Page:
Typhoid fever is the result of systemic infection by Salmonella typhi found only in man. The disease is characterized by typical continuous fever fro 3-4 weeks. The term enteric fever includes both typhoid and paratyphoid fevers.
- Agent: the causative agent of typhoid is S. typhi. The organism survives intracellularly in the tissues of various organs. It is readily killed by drying, pasteurization and common disinfectants.
- Reservoir of Infection: human being is the only known reservoir of infection; he may be a case or a carrier.
- Source of Infection: primary source of infection are faeces and urine of cases or carriers. Secondary sources are contaminated water, food, fingers and flies. The bacilli are not excreted in sputum or milk.
- Age: typhoid affects all ages. However, the attack rate is highest in children of 5-19 years.
- Sex: more cases are reported among males than females. But carrier rate is more in females.
- Immunity: all ages are susceptible. Antibody may be stimulated by infection or by immunization.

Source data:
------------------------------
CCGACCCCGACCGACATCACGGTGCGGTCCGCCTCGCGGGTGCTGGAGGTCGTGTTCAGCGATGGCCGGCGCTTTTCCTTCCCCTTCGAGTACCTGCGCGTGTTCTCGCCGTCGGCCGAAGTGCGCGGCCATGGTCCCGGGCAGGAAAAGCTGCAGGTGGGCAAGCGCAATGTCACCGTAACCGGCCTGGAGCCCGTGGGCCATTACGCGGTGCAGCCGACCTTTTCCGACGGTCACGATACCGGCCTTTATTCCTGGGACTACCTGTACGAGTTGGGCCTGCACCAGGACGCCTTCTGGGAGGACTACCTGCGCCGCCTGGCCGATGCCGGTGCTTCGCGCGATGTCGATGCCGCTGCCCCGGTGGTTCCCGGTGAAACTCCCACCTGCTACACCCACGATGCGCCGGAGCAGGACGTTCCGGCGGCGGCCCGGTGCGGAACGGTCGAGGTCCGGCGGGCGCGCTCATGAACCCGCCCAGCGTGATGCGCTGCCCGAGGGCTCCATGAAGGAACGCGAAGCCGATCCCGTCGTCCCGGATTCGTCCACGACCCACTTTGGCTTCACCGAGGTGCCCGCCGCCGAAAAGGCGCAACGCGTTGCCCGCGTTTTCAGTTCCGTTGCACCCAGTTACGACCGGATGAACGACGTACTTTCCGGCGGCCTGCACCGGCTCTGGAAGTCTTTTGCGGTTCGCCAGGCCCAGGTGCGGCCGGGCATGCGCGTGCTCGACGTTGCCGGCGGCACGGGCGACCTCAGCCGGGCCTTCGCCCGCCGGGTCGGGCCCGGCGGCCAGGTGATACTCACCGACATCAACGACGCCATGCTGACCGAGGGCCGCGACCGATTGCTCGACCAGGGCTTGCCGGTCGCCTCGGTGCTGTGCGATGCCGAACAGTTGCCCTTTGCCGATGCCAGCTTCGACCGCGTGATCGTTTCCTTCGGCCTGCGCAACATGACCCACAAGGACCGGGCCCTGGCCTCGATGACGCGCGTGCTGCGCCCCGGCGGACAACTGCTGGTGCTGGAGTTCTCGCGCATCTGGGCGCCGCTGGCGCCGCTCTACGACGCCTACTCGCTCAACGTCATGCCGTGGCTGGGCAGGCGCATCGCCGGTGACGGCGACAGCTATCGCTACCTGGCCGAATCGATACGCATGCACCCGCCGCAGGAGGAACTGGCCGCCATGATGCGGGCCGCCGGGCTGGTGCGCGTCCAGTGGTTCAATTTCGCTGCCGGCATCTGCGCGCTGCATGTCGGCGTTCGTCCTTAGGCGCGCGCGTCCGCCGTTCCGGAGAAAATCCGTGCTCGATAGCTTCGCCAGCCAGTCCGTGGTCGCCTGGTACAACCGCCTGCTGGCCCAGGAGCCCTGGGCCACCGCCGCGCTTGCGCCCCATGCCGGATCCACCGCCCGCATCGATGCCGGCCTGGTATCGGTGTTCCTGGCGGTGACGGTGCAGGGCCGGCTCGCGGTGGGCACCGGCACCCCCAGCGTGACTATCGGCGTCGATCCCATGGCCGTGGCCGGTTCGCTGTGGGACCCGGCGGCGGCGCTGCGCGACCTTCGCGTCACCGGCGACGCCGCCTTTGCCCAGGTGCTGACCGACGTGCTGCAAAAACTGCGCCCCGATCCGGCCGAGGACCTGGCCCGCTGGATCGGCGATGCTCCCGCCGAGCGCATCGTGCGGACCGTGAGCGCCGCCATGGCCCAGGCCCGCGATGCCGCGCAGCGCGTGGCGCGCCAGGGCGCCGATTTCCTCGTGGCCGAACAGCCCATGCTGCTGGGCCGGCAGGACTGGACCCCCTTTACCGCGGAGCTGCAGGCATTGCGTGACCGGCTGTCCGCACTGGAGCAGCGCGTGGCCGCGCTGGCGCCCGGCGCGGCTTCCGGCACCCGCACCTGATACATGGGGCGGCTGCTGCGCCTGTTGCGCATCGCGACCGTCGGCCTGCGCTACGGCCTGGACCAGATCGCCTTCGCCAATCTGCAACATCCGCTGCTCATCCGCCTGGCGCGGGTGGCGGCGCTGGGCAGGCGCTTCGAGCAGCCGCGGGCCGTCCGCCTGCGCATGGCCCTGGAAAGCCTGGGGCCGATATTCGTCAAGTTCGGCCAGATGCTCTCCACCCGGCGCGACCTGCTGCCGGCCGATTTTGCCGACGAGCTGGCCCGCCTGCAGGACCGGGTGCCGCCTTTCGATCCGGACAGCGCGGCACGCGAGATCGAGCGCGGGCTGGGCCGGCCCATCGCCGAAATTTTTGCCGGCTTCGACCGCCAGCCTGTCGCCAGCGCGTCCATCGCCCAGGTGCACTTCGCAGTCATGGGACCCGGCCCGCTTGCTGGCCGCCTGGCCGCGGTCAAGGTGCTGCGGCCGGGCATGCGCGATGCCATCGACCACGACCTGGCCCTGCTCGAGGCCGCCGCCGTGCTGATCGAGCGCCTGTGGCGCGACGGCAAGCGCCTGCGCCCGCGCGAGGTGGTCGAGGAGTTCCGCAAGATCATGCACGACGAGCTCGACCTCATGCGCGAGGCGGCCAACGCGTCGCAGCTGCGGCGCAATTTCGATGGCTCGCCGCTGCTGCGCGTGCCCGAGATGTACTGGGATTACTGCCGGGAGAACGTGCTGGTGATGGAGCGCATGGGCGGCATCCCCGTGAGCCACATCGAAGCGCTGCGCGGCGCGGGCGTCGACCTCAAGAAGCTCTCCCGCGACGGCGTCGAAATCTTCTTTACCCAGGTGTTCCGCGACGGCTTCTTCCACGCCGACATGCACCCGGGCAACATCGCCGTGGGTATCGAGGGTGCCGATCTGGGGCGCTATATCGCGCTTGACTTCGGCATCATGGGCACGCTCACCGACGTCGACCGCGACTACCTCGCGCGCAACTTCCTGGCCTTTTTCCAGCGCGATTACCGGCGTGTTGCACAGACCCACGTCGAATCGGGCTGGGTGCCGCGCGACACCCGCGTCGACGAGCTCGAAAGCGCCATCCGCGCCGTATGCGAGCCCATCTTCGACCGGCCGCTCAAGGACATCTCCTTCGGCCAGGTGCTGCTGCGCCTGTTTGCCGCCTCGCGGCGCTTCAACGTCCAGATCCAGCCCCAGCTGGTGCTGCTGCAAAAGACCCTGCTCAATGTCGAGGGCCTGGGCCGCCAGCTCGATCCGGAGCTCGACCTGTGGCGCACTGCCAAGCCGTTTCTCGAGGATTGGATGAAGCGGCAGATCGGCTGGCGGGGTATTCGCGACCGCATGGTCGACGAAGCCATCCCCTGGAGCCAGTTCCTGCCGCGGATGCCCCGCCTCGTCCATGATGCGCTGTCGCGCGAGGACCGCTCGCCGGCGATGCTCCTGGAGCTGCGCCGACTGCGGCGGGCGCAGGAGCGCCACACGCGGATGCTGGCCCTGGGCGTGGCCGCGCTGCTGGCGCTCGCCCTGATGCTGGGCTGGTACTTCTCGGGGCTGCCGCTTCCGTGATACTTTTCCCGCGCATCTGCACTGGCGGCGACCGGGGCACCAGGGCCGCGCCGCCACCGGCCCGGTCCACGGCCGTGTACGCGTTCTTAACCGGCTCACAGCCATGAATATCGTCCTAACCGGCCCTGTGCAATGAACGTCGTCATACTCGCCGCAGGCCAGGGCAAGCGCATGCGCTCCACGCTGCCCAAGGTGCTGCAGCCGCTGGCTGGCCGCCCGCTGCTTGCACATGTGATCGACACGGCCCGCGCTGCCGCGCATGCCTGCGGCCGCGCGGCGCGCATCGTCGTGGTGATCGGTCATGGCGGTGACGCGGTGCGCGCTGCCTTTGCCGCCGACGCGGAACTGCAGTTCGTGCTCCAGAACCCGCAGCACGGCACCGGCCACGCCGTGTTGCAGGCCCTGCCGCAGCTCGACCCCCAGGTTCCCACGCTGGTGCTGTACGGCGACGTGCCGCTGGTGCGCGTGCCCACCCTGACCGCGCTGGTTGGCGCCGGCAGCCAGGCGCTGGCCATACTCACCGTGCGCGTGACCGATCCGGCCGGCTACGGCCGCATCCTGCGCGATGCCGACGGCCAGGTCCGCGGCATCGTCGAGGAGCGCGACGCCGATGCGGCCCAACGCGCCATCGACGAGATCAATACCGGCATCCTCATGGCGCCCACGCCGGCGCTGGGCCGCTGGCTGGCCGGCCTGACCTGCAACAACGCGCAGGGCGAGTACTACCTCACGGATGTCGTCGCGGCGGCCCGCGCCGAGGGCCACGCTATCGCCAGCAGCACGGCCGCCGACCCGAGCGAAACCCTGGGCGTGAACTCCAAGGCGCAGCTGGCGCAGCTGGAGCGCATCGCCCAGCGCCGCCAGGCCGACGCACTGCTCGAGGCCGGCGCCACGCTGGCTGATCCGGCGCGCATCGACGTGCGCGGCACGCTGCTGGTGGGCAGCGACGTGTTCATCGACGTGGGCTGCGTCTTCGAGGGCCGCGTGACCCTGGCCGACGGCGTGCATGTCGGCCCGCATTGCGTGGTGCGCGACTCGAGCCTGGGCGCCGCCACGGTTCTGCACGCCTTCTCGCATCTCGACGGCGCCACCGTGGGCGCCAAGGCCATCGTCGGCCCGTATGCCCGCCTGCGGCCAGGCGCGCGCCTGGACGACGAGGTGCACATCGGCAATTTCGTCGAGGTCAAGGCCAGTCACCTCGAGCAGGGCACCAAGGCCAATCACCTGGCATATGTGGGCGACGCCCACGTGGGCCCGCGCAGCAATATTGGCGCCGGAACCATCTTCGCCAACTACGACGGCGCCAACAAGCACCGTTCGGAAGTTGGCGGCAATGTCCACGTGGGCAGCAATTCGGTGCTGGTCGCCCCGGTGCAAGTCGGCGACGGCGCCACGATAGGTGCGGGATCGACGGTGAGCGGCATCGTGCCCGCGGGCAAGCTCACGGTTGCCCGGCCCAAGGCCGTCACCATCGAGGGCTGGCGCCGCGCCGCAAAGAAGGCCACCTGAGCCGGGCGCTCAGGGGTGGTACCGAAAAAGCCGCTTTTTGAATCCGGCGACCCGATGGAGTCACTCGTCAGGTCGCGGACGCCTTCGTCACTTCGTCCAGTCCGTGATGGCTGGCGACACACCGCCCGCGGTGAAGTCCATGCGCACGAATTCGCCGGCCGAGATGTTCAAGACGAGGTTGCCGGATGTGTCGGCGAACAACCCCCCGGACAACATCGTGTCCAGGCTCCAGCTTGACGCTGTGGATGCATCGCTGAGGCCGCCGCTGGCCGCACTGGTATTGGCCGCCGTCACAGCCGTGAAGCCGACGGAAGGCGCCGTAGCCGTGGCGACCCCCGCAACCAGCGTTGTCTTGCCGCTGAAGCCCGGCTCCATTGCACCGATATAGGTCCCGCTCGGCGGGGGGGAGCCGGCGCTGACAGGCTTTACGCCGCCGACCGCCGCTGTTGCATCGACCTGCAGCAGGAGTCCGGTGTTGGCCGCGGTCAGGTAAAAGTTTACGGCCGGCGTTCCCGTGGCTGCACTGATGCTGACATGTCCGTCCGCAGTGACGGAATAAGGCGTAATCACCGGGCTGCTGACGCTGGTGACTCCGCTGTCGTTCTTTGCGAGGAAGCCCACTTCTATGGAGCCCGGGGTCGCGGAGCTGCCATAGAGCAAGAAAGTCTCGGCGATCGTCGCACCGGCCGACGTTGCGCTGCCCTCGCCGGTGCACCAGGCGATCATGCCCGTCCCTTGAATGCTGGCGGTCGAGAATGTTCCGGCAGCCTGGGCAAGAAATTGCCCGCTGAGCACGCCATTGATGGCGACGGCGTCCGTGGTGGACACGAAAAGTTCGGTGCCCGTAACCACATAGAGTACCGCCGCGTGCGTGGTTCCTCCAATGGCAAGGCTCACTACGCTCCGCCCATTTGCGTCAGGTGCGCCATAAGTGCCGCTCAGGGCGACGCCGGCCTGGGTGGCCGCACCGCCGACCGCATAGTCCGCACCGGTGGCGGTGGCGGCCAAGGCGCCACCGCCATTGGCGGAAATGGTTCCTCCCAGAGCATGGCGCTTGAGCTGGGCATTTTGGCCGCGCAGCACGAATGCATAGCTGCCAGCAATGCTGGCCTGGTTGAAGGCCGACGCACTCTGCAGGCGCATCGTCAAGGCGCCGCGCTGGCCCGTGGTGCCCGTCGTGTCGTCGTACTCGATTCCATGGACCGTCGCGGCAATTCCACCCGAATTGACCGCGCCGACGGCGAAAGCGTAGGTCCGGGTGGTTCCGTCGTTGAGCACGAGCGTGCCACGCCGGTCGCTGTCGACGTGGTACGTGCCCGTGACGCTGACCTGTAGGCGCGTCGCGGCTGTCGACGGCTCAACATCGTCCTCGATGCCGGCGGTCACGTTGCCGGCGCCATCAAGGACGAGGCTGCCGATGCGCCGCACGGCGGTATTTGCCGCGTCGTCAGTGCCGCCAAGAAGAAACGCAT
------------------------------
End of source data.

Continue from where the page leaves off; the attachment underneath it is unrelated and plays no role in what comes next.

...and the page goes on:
Environmental and Social Factors:
Though the incidence is reported all through the year, peak incidence is reported during July-September i.e. the rainy season and increased fly population. The bacilli are also found in water, ice, food and soil. Vegetables grown in sewage water might be a source of contamination.
Social factors include pollution of drinking water supplies, open air defecation, open air urination, low standards of food and personal hygiene and health ignorance.
Mode of Transmission: Transmission occurs through fecal-oral or urine-oral route. The transmission is possible through contaminated food, water, soil. Flies play a significant role in transmission.
Incubation Period: usually 10-14 days. Ranges between 3 days to 3 weeks.
Clinical Features: the onset is insidious, in children starts with chills and high fever. Symptoms include malaise, headache, cough and sore throat with abdominal pain and constipation. Fever ascends in a step ladder fashion, reaches normalcy after 7-10 days. The patient looks toxic, exhausted accompanied with constipation or ‘pea soup’ diarrhoea.
Control: Control or elimination of typhoid fever is within the reach of modern public health. Three lines of defence against typhoid fever are-
- Control of reservoir
- Control of sanitation